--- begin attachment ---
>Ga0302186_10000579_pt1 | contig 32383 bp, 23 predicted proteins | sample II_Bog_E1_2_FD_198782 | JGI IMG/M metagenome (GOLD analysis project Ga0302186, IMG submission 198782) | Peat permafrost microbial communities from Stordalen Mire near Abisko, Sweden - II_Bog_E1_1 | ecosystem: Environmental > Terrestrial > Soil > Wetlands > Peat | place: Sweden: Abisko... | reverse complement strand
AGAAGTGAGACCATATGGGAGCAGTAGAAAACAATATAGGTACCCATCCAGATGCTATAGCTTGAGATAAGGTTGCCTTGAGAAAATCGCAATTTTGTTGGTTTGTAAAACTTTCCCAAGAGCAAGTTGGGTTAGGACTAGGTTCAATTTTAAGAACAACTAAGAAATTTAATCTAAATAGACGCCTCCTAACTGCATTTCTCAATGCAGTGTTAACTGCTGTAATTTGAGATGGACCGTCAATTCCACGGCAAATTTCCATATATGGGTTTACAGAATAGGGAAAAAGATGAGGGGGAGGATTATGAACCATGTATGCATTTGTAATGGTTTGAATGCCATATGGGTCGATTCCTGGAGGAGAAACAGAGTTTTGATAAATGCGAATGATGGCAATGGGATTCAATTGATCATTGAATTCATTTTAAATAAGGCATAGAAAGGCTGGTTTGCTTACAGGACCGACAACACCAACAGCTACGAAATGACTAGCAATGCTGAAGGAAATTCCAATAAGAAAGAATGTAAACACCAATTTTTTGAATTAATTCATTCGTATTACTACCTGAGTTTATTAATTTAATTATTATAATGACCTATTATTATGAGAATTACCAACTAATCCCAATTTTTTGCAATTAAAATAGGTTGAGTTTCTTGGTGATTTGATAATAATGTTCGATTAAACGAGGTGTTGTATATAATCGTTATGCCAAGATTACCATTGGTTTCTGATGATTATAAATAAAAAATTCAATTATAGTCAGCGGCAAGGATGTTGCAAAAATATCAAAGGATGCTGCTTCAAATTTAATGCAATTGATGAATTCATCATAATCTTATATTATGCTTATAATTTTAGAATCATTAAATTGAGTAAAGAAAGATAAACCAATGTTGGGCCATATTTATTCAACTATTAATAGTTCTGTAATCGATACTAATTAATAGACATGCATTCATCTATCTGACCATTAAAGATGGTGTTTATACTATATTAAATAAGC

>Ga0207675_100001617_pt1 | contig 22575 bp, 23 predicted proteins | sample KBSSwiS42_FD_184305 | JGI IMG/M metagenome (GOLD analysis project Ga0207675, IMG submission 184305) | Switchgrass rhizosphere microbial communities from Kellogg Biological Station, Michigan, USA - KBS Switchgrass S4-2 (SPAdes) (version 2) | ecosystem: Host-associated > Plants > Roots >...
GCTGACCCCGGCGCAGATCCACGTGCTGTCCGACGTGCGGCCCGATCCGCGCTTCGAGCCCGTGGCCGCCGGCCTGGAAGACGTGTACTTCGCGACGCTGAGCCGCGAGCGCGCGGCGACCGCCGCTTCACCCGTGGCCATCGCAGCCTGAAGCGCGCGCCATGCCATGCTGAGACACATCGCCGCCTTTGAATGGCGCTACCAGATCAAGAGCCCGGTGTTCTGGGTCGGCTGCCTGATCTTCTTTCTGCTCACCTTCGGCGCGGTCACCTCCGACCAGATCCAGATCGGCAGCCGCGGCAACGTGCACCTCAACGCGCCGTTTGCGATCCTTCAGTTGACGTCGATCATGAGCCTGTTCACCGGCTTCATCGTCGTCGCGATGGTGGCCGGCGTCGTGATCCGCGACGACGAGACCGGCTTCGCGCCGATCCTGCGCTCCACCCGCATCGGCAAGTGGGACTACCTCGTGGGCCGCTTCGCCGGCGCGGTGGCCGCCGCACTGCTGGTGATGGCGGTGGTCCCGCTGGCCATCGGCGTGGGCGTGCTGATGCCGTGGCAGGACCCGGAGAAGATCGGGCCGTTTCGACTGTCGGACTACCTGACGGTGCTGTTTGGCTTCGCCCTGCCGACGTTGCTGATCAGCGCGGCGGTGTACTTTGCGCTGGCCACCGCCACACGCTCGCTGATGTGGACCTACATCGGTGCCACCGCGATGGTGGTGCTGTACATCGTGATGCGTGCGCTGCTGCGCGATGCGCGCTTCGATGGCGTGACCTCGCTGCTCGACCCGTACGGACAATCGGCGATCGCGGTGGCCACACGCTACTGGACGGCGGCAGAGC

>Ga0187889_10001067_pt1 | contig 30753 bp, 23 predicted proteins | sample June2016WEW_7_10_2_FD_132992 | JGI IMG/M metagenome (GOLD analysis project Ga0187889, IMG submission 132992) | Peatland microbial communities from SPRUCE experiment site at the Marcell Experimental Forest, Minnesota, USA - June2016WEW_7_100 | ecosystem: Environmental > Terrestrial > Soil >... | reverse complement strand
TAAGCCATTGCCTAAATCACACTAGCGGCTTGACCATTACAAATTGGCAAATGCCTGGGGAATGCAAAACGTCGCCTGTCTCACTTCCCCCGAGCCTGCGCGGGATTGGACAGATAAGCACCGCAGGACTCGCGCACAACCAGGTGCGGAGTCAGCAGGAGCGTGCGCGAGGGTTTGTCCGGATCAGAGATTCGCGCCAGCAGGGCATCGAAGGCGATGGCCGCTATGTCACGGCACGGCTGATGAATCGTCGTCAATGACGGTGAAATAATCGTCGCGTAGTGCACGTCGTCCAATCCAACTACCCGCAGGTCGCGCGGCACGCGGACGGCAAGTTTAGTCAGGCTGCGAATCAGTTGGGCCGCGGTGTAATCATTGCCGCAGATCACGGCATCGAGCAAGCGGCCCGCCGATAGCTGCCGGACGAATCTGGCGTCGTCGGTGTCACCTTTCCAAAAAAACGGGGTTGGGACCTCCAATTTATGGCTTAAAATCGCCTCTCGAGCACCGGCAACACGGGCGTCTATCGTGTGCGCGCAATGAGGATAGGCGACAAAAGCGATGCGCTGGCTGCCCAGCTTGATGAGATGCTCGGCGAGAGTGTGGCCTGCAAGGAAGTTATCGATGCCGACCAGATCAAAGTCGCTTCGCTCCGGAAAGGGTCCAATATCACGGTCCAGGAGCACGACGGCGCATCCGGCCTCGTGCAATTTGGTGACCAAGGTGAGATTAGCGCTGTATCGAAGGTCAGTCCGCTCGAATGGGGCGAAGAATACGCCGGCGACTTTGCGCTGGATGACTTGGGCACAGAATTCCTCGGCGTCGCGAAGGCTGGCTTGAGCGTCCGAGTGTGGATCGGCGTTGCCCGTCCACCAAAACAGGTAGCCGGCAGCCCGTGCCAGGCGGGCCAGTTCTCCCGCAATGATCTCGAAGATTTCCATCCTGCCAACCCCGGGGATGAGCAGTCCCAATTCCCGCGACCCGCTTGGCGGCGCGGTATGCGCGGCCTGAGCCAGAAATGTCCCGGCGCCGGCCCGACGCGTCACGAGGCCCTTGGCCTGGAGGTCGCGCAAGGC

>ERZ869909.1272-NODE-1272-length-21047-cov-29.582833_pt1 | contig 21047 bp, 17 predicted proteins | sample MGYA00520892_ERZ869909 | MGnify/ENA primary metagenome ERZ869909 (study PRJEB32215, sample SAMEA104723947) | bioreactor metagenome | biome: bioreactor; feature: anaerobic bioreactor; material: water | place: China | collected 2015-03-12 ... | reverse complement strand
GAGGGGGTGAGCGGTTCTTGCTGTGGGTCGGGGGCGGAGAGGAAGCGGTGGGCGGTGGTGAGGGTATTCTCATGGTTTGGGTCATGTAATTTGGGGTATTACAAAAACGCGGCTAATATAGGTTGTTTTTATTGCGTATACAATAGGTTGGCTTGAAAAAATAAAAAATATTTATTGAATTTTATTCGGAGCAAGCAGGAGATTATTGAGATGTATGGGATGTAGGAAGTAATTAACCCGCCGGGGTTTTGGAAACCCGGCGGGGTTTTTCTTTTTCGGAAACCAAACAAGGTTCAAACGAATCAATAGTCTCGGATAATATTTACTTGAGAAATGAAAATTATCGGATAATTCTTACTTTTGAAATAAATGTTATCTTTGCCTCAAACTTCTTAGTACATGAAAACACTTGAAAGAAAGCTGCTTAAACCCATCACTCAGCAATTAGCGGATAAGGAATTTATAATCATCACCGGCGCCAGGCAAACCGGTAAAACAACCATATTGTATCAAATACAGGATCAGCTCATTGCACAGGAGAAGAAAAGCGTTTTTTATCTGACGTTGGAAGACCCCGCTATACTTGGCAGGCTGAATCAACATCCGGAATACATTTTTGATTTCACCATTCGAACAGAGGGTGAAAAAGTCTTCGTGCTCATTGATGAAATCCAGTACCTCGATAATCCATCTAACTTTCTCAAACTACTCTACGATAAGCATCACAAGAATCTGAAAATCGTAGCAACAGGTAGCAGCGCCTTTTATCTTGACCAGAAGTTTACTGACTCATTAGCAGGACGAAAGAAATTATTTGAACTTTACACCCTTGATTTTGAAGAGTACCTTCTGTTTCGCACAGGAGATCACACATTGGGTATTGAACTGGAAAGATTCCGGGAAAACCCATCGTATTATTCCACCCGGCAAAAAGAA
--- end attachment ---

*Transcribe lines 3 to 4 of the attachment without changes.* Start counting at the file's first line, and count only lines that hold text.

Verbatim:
>Ga0207675_100001617_pt1 | contig 22575 bp, 23 predicted proteins | sample KBSSwiS42_FD_184305 | JGI IMG/M metagenome (GOLD analysis project Ga0207675, IMG submission 184305) | Switchgrass rhizosphere microbial communities from Kellogg Biological Station, Michigan, USA - KBS Switchgrass S4-2 (SPAdes) (version 2) | ecosystem: Host-associated > Plants > Roots >...
GCTGACCCCGGCGCAGATCCACGTGCTGTCCGACGTGCGGCCCGATCCGCGCTTCGAGCCCGTGGCCGCCGGCCTGGAAGACGTGTACTTCGCGACGCTGAGCCGCGAGCGCGCGGCGACCGCCGCTTCACCCGTGGCCATCGCAGCCTGAAGCGCGCGCCATGCCATGCTGAGACACATCGCCGCCTTTGAATGGCGCTACCAGATCAAGAGCCCGGTGTTCTGGGTCGGCTGCCTGATCTTCTTTCTGCTCACCTTCGGCGCGGTCACCTCCGACCAGATCCAGATCGGCAGCCGCGGCAACGTGCACCTCAACGCGCCGTTTGCGATCCTTCAGTTGACGTCGATCATGAGCCTGTTCACCGGCTTCATCGTCGTCGCGATGGTGGCCGGCGTCGTGATCCGCGACGACGAGACCGGCTTCGCGCCGATCCTGCGCTCCACCCGCATCGGCAAGTGGGACTACCTCGTGGGCCGCTTCGCCGGCGCGGTGGCCGCCGCACTGCTGGTGATGGCGGTGGTCCCGCTGGCCATCGGCGTGGGCGTGCTGATGCCGTGGCAGGACCCGGAGAAGATCGGGCCGTTTCGACTGTCGGACTACCTGACGGTGCTGTTTGGCTTCGCCCTGCCGACGTTGCTGATCAGCGCGGCGGTGTACTTTGCGCTGGCCACCGCCACACGCTCGCTGATGTGGACCTACATCGGTGCCACCGCGATGGTGGTGCTGTACATCGTGATGCGTGCGCTGCTGCGCGATGCGCGCTTCGATGGCGTGACCTCGCTGCTCGACCCGTACGGACAATCGGCGATCGCGGTGGCCACACGCTACTGGACGGCGGCAGAGC